As you may know, my Grandfather passed away at the end of February. He had been gearing up to make a trip to Wichita so that he could deliver a car that he’d fixed up for me, and also to visit. It was my sister’s old car, a ’96 Camry, which she sold to Dad because she couldn’t afford an expensive repair, which I was buying from Dad, and which Grandpa had said he would fix in exchange for Baby. I thought he was off his rocker, because Baby is more of a liability than an asset, but I agreed. He loves to fix cars and he probably was going to use her for parts, so maybe it was a good deal, or maybe he was just being ultra-generous. Probably a combination of both, as he really lived to help others out…and to fix cars. He consistently had about ten of them, or more, on his property.
I was very eager to get the Camry back, but Grandpa isn’t known for his timeliness. Mom got her lateness factor from him, and multiplied it by a million, but he still is pretty hard to keep on a schedule. He had fixed the car after a few months, but instead of bringing it back or letting us come and pick it up, he kept telling us he really wanted to make the trip himself because he lived to visit us and delivering the car gave him a good reason to come. Nine months later, he was ready to bring it! A snow storm (the one that almost killed me) delayed him by a week and before the weather cleared…he was gone.
We aren’t guaranteed a tomorrow, but most of us take it for granted, not only for ourselves but for our loved ones. As we witness the heartbreaking devastation and loss from the Oklahoma tornadoes, it is a good reminder to appreciate what we have today, especially the people, because we never know if we’ll have them tomorrow. I’m just so glad we got to have one last good visit with Grandpa before he passed.
Dennis and I traveled with Mom and Dad to Joplin, MO, the weekend after Grandpa’s death so that we could pick up the car, and they were going to stay behind to help Uncle David care for Grandma, who has advanced Alzheimer’s. The funeral wasn’t until the following weekend. When we arrived, we found the car stuffed to the gills with food.
As we emptied it out, saving a bit for ourselves since Uncle David said we could keep what we wanted, I thought about Grandpa and how he had probably bought all this food to give to those he loved. I thought about all the times he’d come to Wichita, car loaded to the brim with boxes full of apples, or peaches, or yogurt, or whatever, to give to us. He lived to help people, especially their diets. :)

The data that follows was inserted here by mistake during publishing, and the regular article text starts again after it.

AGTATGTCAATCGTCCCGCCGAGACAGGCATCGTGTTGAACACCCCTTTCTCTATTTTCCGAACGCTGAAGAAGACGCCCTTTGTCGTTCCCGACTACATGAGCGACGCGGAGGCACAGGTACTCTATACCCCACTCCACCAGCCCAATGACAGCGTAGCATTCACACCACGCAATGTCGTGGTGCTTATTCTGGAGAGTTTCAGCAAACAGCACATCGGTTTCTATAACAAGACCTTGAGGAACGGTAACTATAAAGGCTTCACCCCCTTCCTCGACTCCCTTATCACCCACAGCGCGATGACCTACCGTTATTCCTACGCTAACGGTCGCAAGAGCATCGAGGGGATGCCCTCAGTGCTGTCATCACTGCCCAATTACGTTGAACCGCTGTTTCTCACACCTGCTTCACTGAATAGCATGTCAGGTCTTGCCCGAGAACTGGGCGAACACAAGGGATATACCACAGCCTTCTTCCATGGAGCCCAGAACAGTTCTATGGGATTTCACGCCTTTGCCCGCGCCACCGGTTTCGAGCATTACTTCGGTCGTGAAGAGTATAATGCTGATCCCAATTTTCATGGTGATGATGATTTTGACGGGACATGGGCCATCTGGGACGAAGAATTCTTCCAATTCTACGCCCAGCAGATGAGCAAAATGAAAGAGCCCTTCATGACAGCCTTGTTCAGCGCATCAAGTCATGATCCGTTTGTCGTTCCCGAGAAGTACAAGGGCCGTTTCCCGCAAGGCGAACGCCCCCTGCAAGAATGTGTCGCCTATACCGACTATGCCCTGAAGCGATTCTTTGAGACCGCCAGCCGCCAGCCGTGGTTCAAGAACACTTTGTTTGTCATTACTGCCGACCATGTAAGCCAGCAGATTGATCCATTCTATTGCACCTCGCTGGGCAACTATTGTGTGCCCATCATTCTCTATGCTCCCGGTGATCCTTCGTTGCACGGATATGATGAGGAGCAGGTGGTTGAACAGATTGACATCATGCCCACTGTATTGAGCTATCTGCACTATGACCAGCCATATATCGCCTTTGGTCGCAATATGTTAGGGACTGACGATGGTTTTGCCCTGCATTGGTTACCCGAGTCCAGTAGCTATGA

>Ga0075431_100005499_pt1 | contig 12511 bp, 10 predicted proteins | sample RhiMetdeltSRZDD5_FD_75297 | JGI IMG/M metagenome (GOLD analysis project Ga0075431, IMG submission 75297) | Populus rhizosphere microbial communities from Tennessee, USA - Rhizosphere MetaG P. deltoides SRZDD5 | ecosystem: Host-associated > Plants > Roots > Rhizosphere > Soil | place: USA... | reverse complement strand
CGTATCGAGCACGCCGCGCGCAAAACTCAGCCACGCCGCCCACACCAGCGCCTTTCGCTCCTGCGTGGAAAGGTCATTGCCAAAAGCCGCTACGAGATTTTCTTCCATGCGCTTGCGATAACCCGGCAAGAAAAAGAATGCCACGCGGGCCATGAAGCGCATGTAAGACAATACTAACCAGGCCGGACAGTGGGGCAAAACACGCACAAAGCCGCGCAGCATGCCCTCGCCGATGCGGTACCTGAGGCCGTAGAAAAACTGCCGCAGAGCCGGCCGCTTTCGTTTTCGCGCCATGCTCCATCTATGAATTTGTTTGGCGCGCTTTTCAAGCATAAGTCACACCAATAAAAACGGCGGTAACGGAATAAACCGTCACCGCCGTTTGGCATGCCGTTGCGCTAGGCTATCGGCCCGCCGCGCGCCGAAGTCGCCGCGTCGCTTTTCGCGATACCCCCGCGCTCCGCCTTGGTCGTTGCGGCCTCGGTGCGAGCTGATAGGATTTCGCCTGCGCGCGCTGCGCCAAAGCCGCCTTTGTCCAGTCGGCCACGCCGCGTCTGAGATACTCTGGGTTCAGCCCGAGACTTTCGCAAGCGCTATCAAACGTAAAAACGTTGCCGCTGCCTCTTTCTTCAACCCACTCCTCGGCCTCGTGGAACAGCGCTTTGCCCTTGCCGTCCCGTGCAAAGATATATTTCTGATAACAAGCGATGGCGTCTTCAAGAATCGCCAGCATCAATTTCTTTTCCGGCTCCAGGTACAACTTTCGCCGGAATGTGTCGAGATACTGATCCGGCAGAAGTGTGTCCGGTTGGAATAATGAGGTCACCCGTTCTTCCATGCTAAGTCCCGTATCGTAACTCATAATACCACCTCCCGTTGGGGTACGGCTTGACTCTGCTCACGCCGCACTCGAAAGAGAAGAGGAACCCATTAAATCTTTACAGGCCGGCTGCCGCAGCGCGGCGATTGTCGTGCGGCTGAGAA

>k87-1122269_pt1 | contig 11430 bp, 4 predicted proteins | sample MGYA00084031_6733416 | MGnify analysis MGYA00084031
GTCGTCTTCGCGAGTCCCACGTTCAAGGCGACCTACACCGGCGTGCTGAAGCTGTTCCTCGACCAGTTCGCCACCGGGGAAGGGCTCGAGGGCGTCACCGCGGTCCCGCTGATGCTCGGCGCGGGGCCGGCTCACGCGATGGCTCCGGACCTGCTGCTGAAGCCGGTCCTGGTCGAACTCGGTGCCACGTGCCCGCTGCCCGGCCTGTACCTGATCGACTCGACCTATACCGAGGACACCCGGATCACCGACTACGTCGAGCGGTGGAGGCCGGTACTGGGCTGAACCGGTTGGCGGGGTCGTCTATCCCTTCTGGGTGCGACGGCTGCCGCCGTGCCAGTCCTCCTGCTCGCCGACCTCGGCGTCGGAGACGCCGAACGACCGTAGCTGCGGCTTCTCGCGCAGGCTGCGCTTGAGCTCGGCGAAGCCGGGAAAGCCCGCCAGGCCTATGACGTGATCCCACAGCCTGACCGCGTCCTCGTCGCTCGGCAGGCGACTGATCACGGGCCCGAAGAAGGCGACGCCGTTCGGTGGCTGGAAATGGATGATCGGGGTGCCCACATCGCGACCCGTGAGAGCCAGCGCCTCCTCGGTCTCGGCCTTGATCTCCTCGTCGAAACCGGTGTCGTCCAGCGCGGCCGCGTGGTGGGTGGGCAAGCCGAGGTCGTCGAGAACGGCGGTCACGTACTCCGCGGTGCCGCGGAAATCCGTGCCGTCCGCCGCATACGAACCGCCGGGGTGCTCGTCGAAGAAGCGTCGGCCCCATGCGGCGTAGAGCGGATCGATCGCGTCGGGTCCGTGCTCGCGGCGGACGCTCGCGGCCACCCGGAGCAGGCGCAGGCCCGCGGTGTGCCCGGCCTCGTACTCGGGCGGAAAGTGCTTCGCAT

I wish I would have taken a picture of the back seat that showed how high the stuff was piled. On top was a crate of blueberries, a flat of nectarines, a flat of lemons, and a pineapple. Remember when I mentioned inheriting blueberries and lemons from Grandpa? This is how–they came with the car. :)
I wasn’t able to thank Grandpa for his work on the car while he was here, or for the lemons and blueberries that he inadvertently gifted to me, but I’m so very thankful. I now have a solid, reliable car that starts without any tricks, and doesn’t have any “Service” or “Check Engine” lights lit up on the dash.
And I’ve named her Becky because Becky seems like a solid, reliable kind of name to me. :)
As for Baby, she is still alive and kicking. Dennis turned her into his project car for a couple months and did some very inexpensive fixes on her appearance, and then my sister ended up needing a car (the same one who I inadvertently got mine from) so we gifted her with Baby. I’m glad to have her still in the family and not consigned to a junk yard just yet. I’ll always have a soft spot in my heart for Baby and all her troublesome ways, but I’m beyond thankful for Becky and all Grandpa did to fix her up for me, including the groovy gray primer on her nose that we just need to cover with some white. :)
Though I have to say, part of me enjoys the reminder of how much work he put into the car I’m now driving. Thank you Grandpa, I love and miss you!!!!